The Circus Maximus Experience, opened in Rome this week and offers visitors the chance to relive the ancient splendors of chariot racing in the Imperial period of Rome through augmented and virtual reality. The innovative project implements interactive display technologies never before used in such a large outdoor area.
“Now you find yourself in front of the Arch of Titus, which was possibly built in the place of a more ancient arch and dedicated in the year 81 After Christ by the Roman Senate and people to Emperor Flavius”.
This is just an example of what modern-day visitors will be listening to in their headsets, while at the same time through special visors see a virtual rendering of the majestic 20-meter Arch of Titus in Rome’s Circus Maximus.
Thanks to a ground-breaking project using interactive display technology never before used in such an extended outdoor area, visitors are able to re-live the life in one of Rome’s undisputed landmarks.
Visitors immerse themselves in history for with overlapping images from the past and those of the reality of today. They are able to visualize architectural and landscape reconstructions of what life was like during all of the historical stages of the Circus Maximus.
They can see the ancient Murcia Valley enriched with buildings and walk around in the Circus among the shops of the time. They can visualize the Circus during Imperial times, the Middle Ages and in a more modern age.
The full itinerary involves eight stops including: the valley and the origins of the Circus, the Circus from Julius Caesar to Trajan, the Circus during the Imperial age, the cavea or tiered seating arena, the Arch of Titus, the tabernae or shops, the Circus during the Middle Ages and modern age, and lastly “A Day at the Circus” for an experience of the exciting chariot race of the quadrigas with the screams of incitement of the public and the overturning of wagons.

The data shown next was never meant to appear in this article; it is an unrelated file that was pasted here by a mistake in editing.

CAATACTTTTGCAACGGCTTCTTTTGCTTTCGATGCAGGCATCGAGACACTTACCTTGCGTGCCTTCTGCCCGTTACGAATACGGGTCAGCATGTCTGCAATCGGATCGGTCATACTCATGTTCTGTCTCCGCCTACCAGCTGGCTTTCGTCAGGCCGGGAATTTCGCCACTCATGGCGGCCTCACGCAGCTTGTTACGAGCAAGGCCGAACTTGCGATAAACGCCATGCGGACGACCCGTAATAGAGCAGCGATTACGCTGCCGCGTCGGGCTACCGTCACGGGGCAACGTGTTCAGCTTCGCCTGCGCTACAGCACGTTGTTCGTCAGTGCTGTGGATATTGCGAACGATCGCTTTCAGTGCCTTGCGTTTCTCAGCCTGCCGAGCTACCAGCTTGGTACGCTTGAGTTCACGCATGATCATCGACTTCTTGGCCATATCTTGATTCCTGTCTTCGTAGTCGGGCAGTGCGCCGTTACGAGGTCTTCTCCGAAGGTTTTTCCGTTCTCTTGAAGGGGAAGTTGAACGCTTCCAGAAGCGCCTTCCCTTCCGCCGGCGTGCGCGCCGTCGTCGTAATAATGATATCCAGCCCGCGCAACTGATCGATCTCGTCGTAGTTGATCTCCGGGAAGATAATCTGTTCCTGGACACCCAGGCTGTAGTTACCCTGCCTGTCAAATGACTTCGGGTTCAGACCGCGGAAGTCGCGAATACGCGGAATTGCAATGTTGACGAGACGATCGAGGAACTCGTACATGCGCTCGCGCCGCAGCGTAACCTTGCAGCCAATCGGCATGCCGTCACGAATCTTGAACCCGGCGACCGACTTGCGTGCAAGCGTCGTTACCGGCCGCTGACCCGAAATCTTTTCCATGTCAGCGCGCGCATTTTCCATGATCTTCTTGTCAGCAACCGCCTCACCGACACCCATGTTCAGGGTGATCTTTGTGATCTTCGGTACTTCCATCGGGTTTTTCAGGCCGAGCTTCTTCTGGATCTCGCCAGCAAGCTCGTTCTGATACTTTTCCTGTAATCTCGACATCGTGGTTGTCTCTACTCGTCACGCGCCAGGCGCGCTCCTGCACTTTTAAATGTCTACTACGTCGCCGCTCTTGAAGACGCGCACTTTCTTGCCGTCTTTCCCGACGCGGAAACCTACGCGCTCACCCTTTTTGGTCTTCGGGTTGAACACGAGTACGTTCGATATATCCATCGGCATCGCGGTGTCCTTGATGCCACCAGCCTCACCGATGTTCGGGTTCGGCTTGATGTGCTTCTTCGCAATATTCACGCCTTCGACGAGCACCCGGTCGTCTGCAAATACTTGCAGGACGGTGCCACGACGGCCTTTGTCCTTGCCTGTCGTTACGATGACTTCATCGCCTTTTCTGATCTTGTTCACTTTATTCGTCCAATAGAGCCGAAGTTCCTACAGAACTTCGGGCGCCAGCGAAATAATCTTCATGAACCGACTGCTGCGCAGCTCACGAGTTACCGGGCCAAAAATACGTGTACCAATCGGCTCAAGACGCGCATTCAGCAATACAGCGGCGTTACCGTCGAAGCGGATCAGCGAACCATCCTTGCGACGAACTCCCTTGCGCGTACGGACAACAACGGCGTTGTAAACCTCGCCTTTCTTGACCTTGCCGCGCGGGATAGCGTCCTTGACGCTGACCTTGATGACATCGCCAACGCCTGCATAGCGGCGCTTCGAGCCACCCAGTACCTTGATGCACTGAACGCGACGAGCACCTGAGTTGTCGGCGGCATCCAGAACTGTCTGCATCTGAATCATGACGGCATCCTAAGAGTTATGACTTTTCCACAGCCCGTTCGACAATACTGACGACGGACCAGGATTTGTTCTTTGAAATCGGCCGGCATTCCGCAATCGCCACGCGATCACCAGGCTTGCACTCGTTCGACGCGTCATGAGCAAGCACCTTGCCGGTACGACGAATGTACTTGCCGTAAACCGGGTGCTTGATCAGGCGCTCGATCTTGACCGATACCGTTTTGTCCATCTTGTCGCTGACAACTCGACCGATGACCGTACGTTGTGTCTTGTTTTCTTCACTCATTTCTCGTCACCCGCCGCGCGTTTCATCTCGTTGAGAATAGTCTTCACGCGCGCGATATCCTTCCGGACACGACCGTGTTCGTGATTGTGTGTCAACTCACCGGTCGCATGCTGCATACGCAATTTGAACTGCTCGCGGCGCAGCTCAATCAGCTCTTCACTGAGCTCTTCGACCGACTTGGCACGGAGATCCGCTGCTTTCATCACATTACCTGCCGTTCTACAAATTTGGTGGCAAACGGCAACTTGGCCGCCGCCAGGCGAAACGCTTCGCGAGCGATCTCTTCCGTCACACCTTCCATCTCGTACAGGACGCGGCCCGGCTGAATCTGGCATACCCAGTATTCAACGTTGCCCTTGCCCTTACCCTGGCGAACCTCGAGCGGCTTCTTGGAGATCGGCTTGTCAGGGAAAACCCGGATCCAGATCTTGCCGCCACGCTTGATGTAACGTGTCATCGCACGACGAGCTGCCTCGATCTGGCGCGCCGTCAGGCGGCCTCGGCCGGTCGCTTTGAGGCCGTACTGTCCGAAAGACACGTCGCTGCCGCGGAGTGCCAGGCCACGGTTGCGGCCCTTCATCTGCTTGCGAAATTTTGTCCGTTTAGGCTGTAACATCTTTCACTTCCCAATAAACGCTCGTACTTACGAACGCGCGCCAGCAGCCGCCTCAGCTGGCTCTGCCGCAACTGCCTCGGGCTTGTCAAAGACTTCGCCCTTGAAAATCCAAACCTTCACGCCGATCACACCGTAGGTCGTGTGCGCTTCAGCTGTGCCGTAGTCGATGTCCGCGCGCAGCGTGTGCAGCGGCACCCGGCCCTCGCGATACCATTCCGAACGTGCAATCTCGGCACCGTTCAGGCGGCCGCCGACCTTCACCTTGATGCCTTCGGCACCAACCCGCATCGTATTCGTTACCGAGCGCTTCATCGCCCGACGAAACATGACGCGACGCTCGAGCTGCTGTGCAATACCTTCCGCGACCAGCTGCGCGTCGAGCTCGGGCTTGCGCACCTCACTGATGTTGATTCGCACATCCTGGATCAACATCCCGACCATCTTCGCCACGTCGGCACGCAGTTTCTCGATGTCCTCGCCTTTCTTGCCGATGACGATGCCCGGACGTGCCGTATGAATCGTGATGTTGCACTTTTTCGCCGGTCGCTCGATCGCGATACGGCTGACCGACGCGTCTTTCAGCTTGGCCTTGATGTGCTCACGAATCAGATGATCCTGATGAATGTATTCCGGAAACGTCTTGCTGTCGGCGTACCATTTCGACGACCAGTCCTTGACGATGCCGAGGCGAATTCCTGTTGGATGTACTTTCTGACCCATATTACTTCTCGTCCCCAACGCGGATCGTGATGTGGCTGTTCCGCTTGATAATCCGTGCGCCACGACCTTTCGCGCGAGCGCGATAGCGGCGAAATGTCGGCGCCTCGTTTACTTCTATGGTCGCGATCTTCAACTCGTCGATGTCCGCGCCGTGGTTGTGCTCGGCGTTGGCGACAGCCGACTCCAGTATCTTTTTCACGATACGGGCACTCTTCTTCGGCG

Scientists have developed a soft, flexible artificial skin made of silicone and electrodes that can help in rehabilitation and enhance virtual reality (VR).
Just like our senses of hearing and vision, our sense of touch plays an important role in how we perceive and interact with the world around us.
The skin’s system of soft sensors and actuators enable the artificial skin to conform to the exact shape of a wearer’s wrist, for example, and provide haptic feedback in the form of pressure and vibration.
Strain sensors continuously measure the skin’s deformation so that the haptic feedback can be adjusted in real time to produce a sense of touch that’s as realistic as possible, said the team from the Swiss Federal Institute of Technology in Lausanne.
“This is the first time we have developed an entirely soft artificial skin where both sensors and actuators are integrated,” said Harshal Sonar, the study’s lead author.
“This is ideal for wearable applications, such as for testing a patient’s proprioception in medical applications,” said Sonar, in the journal Soft Robotics.
The artificial skin can be stretched up to four times its original length for up to a million cycles. That makes it particularly attractive for a number of real-world applications.
For now, the scientists have tested it on users’ fingers and are still making improvements to the technology.